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The Cryosphere An interactive open-access journal of the European Geosciences Union
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Volume 9, issue 2
The Cryosphere, 9, 565-585, 2015
https://doi.org/10.5194/tc-9-565-2015
© Author(s) 2015. This work is distributed under
the Creative Commons Attribution 3.0 License.
The Cryosphere, 9, 565-585, 2015
https://doi.org/10.5194/tc-9-565-2015
© Author(s) 2015. This work is distributed under
the Creative Commons Attribution 3.0 License.

Research article 19 Mar 2015

Research article | 19 Mar 2015

Changes in the southeast Vatnajökull ice cap, Iceland, between ~ 1890 and 2010

H. Hannesdóttir, H. Björnsson, F. Pálsson, G. Aðalgeirsdóttir, and Sv. Guðmundsson H. Hannesdóttir et al.
  • Institute of Earth Sciences, University of Iceland, 101 Reykjavík, Iceland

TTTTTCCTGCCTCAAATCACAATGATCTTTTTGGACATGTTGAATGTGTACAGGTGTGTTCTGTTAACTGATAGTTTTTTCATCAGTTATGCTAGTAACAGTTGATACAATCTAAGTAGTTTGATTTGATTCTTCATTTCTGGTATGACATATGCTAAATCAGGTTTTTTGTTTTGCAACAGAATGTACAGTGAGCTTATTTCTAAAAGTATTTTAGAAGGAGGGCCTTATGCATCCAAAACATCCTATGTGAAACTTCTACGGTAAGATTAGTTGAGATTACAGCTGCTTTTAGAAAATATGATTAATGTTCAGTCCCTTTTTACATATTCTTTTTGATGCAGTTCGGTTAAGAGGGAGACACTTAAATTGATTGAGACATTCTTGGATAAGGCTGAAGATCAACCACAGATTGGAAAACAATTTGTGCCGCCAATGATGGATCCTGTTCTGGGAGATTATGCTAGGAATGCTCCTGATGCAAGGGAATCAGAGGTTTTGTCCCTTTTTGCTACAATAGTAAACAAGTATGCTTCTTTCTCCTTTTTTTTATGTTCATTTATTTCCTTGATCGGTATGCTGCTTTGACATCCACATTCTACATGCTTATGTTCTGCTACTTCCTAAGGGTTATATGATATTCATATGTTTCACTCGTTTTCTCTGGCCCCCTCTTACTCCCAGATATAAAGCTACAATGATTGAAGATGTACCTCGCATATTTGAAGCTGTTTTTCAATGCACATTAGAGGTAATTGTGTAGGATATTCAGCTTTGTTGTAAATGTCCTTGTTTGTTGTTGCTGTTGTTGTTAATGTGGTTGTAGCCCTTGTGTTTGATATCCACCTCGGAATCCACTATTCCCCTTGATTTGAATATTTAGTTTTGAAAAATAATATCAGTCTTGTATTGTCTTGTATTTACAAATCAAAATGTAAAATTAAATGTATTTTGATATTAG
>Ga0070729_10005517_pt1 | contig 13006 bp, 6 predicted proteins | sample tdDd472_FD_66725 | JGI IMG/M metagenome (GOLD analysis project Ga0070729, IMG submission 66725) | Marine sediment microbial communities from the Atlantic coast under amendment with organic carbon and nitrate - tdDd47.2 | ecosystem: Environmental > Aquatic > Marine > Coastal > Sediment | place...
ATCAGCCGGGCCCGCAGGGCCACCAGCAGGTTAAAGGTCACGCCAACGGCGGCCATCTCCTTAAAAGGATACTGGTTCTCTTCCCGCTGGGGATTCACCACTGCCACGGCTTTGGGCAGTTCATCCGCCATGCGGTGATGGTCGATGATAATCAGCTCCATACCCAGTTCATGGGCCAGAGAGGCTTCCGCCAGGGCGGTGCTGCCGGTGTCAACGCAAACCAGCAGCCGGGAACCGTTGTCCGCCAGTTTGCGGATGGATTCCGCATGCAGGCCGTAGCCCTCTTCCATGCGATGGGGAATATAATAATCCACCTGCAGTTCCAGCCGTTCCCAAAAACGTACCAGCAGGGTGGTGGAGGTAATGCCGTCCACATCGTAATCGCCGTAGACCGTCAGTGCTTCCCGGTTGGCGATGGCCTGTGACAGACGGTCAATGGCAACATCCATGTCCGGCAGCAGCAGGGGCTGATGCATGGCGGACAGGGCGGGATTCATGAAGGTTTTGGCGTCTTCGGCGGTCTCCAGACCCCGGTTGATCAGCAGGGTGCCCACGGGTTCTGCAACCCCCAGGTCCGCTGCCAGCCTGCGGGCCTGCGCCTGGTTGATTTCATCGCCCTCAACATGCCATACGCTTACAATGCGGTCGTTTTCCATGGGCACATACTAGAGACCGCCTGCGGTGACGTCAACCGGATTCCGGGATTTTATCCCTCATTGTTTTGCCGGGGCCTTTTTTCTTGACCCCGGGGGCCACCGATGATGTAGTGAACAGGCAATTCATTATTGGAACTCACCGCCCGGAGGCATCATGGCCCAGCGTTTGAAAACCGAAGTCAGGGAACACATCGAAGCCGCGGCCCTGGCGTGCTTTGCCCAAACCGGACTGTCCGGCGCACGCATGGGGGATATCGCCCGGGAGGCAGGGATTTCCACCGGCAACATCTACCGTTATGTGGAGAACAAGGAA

Abstract. Area and volume changes and the average geodetic mass balance of the non-surging outlet glaciers of the southeast Vatnajökull ice cap, Iceland, during different time periods between ~ 1890 and 2010, are derived from a multi-temporal glacier inventory. A series of digital elevation models (DEMs) (~ 1890, 1904, 1936, 1945, 1989, 2002, 2010) are compiled from glacial geomorphological features, historical photographs, maps, aerial images, DGPS measurements and a lidar survey. Given the mapped basal topography, we estimate volume changes since the end of the Little Ice Age (LIA) ~ 1890. The variable volume loss of the outlets to similar climate forcing is related to their different hypsometry, basal topography, and the presence of proglacial lakes. In the post-LIA period, the glacierized area decreased by 164 km2 (or from 1014 to 851 km2) and the glaciers had lost 10–30 % of their ~ 1890 area by 2010 (anywhere from 3 to 36 km2). The glacier surface lowered by 150–270 m near the terminus and the outlet glaciers collectively lost 60 ± 8 km3 of ice, which is equivalent to 0.15 ± 0.02 mm of sea-level rise. The volume loss of individual glaciers was in the range of 15–50%, corresponding to a geodetic mass balance between −0.70 and −0.32 m w.e. a−1. The annual rate of mass change during the post-LIA period was most negative in 2002–2010, on average −1.34 ± 0.12 m w.e. a−1, which is among the most negative mass balance values recorded worldwide in the early 21st century.

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